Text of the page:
What Is Takotsubo?
Takotsubo cardiomyopathy is a rare but serious condition that occurs when the heart muscle gets overly relaxed. It’s commonly known as “broken heart syndrome” or “broken heart disease.”
The condition’s name comes from takotsubo, a Japanese word for “pot-bellied pot,” referring to the pot shape of the heart that’s common for takotsubo cardiomyopathy. The condition is relatively rare. About 1 in 5,000 people worldwide develop it each year, according to the American Heart Association. The condition often strikes women, typically between the ages of 40 and 60, and it usually affects only one heart.
These symptoms occur when the left ventricle (the upper chamber of the heart) becomes damaged due to a “tsunami-like” surge of stress hormones. The condition is most frequently triggered by extreme emotional or physical stress, such as the death of a loved one or severe illness. But it can also develop as a result of physical inactivity, sleep deprivation, excessive eating, or certain medications, such as beta-blockers.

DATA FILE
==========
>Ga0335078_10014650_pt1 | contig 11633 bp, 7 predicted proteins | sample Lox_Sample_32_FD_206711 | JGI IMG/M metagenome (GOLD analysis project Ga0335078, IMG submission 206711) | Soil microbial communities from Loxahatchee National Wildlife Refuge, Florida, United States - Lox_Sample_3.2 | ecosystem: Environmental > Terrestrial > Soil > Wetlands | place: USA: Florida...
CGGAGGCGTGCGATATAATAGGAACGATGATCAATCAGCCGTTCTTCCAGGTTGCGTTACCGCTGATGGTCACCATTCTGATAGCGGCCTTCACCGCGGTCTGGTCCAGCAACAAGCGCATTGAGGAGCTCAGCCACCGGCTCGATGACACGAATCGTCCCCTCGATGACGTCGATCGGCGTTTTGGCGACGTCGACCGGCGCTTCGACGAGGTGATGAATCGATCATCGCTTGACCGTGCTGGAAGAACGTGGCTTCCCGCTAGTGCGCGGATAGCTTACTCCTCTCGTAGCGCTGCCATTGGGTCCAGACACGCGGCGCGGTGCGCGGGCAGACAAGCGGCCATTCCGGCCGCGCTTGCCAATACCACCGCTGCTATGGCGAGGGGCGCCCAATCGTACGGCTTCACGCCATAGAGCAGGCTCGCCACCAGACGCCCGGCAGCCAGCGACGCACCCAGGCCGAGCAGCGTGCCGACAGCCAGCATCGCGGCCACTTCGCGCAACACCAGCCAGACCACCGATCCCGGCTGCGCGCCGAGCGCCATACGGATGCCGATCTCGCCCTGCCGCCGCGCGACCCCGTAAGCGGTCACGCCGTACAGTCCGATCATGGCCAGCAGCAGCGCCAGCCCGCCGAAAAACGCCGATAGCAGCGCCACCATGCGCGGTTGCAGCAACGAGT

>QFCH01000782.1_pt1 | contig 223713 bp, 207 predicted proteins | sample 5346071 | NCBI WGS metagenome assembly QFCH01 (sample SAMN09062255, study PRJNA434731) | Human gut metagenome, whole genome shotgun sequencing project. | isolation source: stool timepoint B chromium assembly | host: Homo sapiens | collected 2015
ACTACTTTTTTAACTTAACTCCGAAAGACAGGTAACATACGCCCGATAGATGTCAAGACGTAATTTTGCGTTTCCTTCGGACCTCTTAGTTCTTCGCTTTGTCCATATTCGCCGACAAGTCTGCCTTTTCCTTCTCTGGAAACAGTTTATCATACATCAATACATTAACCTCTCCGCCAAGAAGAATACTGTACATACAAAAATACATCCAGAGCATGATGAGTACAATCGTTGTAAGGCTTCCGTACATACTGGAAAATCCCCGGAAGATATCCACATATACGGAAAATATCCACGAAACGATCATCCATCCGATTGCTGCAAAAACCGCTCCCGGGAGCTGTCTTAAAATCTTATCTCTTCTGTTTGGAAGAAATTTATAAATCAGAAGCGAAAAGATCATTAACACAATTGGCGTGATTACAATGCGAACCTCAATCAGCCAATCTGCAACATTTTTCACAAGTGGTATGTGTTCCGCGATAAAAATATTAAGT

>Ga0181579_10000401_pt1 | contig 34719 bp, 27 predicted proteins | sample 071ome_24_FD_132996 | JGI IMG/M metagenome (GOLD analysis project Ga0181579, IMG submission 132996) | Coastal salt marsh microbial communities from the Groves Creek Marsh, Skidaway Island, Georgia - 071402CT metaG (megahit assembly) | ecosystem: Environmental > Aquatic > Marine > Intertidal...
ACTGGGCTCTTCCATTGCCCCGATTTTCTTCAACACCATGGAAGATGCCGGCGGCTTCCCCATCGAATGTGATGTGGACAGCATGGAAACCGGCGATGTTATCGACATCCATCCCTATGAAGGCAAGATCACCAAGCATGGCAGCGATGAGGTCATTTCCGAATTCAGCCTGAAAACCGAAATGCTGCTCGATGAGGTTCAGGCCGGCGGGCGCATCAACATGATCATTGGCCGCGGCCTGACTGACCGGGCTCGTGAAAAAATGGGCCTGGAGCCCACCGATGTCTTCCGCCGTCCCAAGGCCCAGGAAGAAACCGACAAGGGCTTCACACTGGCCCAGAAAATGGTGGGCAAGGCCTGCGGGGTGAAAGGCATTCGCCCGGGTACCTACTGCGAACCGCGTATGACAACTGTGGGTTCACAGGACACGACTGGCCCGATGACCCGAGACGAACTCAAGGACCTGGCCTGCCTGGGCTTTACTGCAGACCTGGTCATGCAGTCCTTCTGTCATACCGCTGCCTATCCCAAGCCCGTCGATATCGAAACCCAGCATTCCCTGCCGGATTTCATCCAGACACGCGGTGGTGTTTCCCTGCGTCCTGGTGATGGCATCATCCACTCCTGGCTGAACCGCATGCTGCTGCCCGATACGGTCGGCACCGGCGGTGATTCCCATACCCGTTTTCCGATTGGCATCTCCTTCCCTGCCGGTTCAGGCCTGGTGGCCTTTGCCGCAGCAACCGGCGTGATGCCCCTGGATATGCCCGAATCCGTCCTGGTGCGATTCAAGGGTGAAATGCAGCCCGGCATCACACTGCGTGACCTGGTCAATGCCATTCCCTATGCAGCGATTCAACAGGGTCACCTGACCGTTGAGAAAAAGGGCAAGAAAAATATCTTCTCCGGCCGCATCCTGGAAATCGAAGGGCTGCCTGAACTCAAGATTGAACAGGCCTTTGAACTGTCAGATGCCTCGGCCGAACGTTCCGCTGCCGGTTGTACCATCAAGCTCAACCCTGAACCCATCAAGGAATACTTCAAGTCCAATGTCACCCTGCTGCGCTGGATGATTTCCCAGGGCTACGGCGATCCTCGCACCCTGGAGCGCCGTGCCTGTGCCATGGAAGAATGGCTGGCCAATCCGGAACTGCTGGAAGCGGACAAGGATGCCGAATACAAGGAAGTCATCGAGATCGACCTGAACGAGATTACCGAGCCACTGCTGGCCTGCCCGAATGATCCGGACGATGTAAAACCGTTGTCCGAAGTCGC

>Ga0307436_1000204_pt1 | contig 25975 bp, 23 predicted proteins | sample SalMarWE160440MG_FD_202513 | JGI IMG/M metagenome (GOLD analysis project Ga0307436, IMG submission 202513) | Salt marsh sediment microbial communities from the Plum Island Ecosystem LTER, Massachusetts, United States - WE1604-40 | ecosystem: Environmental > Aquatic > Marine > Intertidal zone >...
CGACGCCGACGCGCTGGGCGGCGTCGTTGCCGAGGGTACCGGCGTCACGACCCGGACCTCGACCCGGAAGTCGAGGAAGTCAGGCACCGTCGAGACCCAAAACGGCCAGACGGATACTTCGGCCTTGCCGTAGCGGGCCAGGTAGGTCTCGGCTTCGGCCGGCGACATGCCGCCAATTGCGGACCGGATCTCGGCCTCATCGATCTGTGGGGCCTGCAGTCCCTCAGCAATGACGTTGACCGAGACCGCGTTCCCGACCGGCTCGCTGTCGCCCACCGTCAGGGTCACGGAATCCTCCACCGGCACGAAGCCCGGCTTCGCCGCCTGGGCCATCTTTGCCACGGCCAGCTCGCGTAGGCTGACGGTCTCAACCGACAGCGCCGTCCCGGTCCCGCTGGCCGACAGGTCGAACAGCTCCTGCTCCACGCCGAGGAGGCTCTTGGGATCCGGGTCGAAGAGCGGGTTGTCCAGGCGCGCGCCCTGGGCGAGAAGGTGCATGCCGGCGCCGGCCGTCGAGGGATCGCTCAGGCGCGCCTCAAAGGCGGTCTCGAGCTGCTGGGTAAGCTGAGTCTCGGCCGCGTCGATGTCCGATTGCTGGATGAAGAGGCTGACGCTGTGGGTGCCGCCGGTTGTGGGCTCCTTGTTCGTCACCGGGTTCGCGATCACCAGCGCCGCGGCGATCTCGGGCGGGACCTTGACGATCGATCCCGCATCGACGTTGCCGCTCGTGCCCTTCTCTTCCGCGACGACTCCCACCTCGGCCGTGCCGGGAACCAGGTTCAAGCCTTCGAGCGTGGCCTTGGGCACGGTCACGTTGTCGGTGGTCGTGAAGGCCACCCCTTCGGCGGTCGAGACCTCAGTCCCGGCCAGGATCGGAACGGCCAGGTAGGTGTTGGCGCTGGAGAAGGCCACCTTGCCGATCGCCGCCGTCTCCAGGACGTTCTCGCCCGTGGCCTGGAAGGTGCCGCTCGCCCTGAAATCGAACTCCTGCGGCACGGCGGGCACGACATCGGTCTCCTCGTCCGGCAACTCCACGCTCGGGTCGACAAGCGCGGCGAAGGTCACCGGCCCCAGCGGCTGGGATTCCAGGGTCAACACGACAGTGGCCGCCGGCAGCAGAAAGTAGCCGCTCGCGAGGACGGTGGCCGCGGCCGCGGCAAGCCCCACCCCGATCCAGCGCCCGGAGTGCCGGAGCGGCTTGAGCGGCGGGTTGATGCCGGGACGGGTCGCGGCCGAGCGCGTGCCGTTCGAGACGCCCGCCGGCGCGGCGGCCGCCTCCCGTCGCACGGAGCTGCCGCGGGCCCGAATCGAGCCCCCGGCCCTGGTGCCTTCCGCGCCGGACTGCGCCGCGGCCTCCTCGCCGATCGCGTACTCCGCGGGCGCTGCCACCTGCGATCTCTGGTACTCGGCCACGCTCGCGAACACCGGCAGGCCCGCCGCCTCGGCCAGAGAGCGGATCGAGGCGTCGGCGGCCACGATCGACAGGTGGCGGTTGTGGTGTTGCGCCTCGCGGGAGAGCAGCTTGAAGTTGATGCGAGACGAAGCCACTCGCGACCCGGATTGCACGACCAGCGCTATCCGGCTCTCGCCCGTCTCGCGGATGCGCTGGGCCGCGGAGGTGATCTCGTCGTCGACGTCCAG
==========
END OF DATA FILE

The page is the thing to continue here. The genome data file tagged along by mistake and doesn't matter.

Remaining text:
Recent research in the Journal of the United States Heart Association revealed striking correlations between ages, and sex associated with a disease. The paper evaluated trends in the unique heart conditions. The team of scientists was led by Dr. Susan Cheng.
“There is likely a tipping point, just beyond midlife, where an excess response to stress can impact the heart. Women in this situation are especially affected, and the risk seems to be increasing,” explained Dr.Cheng.
In comparison with 96 instances per million per annum, the figure for female elderly and 15 cases for younger women is increased by 128% each year, according to the research and Takotsubo, amongst middle-aged women. The figure of 88% is 88% female. The incidence rate also climbed among men, although significantly lower.
The fact that the disease has grown more known in healthcare circles and that the imaging methodologies to detect it – echocardiographs – have been much more sophisticated and approachable over recent decades is one of the probable causes for a general upward trend.
What is more, the pandemic has also led to a rise in the number of cases:
There appears to be an association between stress-induced cardiomyopathy and COVID-19 in both the general population reeling from the adverse psychosocial effects of the pandemic and in COVID-19 patients.